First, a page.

Jennifer Gauthier/For Metro Rob Nutter, a 55-year old recipient heart and kidney transplant at St. Paul's hospital, receives a glowing check-up months after the successful and rare double transplant.

B.C.’s medical community is applauding the success of a rare double transplant, but doctors say the surgery wouldn’t have been possible without the unstoppable will of their patient.

Just two days after he became the fifth patient in B.C. history to receive a new heart and kidney in the same day, Rob Nutter was walking laps around the nurses station – and he hasn’t slowed down since.

“It just progressed from there,” said an emotional Nutter at a press conference Wednesday. “I did as much as I could as often as I could.”

The 55-year-old former millwright was diagnosed with post-viral dilated cardiomyopathy in 1998 and, later, kidney failure had him visiting the hospital multiple times a week for dialysis.

When his condition worsened in 2011, his name was added to the list of now more than 500 patients awaiting transplant in B.C.

Although he lived as full a life as he could before the surgery Nutter was weakened by his condition and even a 15 minute walk was strenuous. If he did have the stamina for more activity, he was burdened by tubes and batteries trailing from his dialysis machine and heart assist device.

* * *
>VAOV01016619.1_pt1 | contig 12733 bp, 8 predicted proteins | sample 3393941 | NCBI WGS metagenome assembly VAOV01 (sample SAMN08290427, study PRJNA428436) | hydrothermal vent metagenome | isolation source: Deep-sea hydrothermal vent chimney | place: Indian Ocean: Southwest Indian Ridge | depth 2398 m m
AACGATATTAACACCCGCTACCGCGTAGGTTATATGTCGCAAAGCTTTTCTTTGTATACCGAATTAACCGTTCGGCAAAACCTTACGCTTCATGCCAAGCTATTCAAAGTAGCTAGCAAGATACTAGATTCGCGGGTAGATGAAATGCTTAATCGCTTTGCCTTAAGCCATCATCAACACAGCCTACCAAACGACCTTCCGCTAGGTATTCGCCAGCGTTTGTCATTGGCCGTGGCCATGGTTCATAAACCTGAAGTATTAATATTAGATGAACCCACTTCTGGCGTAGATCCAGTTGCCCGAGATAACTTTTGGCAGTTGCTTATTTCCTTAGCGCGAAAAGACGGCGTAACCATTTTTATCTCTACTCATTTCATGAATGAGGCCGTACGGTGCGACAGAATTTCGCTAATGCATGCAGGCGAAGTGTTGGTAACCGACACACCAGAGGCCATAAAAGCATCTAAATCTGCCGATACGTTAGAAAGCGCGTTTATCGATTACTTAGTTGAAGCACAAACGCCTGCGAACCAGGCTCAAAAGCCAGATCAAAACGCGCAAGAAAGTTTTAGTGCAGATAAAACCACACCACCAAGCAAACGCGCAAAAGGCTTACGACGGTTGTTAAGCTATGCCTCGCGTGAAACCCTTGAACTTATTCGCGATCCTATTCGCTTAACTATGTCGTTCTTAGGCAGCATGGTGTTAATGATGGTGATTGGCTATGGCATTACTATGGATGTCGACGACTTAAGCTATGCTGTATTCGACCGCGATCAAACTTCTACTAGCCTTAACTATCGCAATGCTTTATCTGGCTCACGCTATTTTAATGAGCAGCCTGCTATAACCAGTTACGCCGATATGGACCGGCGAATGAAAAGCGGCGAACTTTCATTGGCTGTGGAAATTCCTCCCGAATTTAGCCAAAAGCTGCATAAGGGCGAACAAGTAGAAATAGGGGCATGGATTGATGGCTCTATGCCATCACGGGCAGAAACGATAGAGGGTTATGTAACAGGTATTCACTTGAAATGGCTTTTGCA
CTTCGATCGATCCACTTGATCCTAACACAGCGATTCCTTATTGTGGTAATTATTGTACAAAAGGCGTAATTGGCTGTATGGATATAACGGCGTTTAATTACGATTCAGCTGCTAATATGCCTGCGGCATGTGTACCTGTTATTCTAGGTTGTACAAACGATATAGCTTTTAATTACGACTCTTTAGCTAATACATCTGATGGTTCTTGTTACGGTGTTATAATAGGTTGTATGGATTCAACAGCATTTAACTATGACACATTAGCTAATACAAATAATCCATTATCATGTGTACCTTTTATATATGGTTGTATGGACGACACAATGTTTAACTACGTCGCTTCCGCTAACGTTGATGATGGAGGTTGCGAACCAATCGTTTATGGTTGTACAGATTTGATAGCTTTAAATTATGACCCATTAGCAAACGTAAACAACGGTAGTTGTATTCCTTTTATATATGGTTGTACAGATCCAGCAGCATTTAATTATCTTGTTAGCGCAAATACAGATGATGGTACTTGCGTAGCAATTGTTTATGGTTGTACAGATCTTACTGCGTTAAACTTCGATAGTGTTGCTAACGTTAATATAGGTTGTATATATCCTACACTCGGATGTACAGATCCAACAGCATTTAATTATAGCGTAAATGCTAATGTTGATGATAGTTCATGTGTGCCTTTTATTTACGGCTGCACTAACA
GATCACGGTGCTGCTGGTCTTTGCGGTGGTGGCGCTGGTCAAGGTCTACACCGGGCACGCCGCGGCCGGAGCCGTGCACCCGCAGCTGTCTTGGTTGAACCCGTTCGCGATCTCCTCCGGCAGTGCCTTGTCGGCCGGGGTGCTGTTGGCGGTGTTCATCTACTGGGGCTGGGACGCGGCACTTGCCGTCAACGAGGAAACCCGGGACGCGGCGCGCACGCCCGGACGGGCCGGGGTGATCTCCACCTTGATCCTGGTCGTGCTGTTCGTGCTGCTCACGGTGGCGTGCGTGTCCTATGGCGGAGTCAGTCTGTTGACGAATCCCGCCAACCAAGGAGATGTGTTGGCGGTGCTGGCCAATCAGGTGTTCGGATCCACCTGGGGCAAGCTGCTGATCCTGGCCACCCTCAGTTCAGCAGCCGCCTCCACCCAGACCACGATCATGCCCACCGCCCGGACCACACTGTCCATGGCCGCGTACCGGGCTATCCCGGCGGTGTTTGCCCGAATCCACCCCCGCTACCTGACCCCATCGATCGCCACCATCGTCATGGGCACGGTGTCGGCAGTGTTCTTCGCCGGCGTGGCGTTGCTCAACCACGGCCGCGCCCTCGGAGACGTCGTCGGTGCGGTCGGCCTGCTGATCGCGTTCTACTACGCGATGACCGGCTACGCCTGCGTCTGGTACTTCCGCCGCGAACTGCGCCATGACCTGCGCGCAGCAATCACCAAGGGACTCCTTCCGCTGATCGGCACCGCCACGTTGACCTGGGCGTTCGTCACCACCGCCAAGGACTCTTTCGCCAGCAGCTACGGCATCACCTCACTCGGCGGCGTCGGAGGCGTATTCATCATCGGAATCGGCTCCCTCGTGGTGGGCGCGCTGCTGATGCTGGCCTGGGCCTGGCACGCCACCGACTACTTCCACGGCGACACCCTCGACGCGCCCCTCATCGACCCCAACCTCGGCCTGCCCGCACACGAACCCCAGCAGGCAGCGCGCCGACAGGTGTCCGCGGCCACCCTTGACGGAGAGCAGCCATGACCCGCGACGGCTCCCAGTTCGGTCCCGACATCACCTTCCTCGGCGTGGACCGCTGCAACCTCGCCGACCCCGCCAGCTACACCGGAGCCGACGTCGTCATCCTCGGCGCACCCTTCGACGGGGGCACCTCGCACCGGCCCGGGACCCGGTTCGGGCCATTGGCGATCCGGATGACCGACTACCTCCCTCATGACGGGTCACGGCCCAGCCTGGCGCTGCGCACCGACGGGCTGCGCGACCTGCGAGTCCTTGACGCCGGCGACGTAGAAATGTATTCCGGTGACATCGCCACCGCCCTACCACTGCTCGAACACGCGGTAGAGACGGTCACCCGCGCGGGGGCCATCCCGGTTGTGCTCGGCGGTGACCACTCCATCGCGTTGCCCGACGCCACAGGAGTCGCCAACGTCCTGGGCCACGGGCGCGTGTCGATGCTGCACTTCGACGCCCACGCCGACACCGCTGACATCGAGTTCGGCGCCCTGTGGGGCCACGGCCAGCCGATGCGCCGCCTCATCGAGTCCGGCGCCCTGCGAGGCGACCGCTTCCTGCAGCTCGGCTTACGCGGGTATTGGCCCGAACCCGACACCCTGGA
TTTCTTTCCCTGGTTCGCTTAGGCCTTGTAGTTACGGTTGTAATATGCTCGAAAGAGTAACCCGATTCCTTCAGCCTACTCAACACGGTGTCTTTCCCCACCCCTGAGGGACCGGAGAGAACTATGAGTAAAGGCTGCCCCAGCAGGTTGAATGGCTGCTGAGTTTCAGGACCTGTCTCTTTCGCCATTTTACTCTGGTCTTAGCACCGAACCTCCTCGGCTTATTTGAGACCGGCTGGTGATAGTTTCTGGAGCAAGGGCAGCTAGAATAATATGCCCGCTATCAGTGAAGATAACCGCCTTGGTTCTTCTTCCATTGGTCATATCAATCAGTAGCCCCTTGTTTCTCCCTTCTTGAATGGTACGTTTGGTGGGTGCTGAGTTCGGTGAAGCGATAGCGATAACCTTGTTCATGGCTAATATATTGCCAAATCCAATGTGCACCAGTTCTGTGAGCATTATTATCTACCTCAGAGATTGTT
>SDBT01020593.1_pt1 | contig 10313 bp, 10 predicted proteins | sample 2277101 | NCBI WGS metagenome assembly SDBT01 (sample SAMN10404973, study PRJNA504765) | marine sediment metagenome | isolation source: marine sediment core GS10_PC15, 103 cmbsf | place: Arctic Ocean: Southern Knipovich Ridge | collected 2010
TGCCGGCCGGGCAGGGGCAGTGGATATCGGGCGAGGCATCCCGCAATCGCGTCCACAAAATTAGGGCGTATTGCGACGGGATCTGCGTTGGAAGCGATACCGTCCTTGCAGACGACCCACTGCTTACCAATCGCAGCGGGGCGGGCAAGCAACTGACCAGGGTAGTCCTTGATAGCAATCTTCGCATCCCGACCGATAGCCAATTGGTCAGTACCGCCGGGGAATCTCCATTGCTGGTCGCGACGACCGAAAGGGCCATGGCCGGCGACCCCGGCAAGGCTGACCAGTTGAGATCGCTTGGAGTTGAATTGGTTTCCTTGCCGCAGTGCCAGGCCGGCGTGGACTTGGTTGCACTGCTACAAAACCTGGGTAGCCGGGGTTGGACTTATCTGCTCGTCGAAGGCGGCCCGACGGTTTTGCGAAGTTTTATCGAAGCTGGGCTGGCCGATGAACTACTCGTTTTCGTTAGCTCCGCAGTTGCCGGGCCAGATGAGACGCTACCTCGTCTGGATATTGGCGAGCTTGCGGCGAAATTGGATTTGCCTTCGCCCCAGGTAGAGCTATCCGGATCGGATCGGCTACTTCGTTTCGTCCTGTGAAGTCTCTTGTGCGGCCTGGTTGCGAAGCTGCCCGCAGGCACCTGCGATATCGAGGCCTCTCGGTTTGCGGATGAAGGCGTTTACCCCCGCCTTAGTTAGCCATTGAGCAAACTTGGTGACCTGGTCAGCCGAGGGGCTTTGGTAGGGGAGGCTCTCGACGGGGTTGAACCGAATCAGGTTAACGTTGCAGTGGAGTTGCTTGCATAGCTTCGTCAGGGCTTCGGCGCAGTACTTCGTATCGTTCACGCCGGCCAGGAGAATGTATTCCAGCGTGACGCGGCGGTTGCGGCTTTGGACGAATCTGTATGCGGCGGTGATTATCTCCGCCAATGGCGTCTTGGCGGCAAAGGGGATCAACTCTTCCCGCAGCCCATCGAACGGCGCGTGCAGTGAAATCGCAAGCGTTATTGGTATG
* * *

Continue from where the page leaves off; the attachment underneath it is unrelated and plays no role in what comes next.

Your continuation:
Two months after the 14-hour operation, hour-long strolls in the morning and evening are regular part of his daily routine.

He says he is looking forward to hiking the trails around Castlegar.

Nutter’s determination has earned him the handle “Energizer Bunny” around the intensive care unit.

Rob Nutter, a 55-year old recipient heart and kidney transplant at St. Paul's hospital.

Rob Nutter, a 55-year old recipient heart and kidney transplant at St. Paul’s hospital.

“This guy just keeps on going,” said Dr. Jamil Bashir, part of the team of doctors who oversaw Nutter’s unique transplant.
“Without that, without the human spirit and the strength to go on, you really can’t – you can’t do these things.”

Nutter said he called the press conference to promote organ donation and St. Paul’s hospital, which he says has “saved my life so many times in the past two years. It’s just incredible.”

Although Nutter doesn’t know anything about the organ donor, he expressed sincere gratitude to the donor’s family.

“It’s just really hard to put into words that I’m so thankful they’ve given me a second chance at life,” he said.

For more information on organ donation, or to sign up as a donor, visit transplant.bc.ca.

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